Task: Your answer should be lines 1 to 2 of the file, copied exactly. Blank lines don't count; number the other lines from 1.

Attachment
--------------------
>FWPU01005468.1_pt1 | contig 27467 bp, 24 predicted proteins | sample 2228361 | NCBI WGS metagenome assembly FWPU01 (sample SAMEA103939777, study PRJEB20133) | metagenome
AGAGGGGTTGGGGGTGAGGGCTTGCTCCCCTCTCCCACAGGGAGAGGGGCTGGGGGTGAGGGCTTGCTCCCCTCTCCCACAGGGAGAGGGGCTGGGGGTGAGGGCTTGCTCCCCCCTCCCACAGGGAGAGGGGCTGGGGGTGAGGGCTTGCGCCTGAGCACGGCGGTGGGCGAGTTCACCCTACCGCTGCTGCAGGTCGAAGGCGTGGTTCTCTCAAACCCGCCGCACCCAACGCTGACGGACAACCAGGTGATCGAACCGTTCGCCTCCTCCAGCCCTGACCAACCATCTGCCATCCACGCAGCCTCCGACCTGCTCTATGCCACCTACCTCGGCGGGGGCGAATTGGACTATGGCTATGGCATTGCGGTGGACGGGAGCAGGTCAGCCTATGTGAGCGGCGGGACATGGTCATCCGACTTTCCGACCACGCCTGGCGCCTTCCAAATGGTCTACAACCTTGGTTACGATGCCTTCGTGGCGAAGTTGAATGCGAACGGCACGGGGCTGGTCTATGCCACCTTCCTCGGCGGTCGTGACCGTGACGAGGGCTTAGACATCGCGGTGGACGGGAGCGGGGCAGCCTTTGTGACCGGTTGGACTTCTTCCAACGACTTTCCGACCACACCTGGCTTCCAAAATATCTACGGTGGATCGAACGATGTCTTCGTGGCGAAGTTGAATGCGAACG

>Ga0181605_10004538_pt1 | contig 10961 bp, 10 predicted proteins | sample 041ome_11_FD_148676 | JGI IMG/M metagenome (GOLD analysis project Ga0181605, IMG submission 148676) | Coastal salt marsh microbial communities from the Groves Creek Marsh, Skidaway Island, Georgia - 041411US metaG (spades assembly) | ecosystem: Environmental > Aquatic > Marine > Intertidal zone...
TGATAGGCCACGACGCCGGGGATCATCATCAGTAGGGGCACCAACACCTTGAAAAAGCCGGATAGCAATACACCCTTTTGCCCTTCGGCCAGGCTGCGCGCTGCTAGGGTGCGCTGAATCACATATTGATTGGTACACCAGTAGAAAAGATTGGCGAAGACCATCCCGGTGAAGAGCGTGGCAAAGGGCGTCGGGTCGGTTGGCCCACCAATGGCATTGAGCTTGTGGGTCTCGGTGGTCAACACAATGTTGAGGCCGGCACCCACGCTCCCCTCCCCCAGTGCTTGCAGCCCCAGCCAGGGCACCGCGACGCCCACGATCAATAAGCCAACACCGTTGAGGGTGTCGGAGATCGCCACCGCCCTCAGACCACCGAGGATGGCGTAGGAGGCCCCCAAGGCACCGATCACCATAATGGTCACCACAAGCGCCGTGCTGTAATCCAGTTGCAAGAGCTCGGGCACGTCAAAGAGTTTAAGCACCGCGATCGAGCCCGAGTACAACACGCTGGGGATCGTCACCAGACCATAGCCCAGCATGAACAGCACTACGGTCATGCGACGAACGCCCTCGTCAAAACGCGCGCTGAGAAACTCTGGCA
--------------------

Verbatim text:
>FWPU01005468.1_pt1 | contig 27467 bp, 24 predicted proteins | sample 2228361 | NCBI WGS metagenome assembly FWPU01 (sample SAMEA103939777, study PRJEB20133) | metagenome
AGAGGGGTTGGGGGTGAGGGCTTGCTCCCCTCTCCCACAGGGAGAGGGGCTGGGGGTGAGGGCTTGCTCCCCTCTCCCACAGGGAGAGGGGCTGGGGGTGAGGGCTTGCTCCCCCCTCCCACAGGGAGAGGGGCTGGGGGTGAGGGCTTGCGCCTGAGCACGGCGGTGGGCGAGTTCACCCTACCGCTGCTGCAGGTCGAAGGCGTGGTTCTCTCAAACCCGCCGCACCCAACGCTGACGGACAACCAGGTGATCGAACCGTTCGCCTCCTCCAGCCCTGACCAACCATCTGCCATCCACGCAGCCTCCGACCTGCTCTATGCCACCTACCTCGGCGGGGGCGAATTGGACTATGGCTATGGCATTGCGGTGGACGGGAGCAGGTCAGCCTATGTGAGCGGCGGGACATGGTCATCCGACTTTCCGACCACGCCTGGCGCCTTCCAAATGGTCTACAACCTTGGTTACGATGCCTTCGTGGCGAAGTTGAATGCGAACGGCACGGGGCTGGTCTATGCCACCTTCCTCGGCGGTCGTGACCGTGACGAGGGCTTAGACATCGCGGTGGACGGGAGCGGGGCAGCCTTTGTGACCGGTTGGACTTCTTCCAACGACTTTCCGACCACACCTGGCTTCCAAAATATCTACGGTGGATCGAACGATGTCTTCGTGGCGAAGTTGAATGCGAACG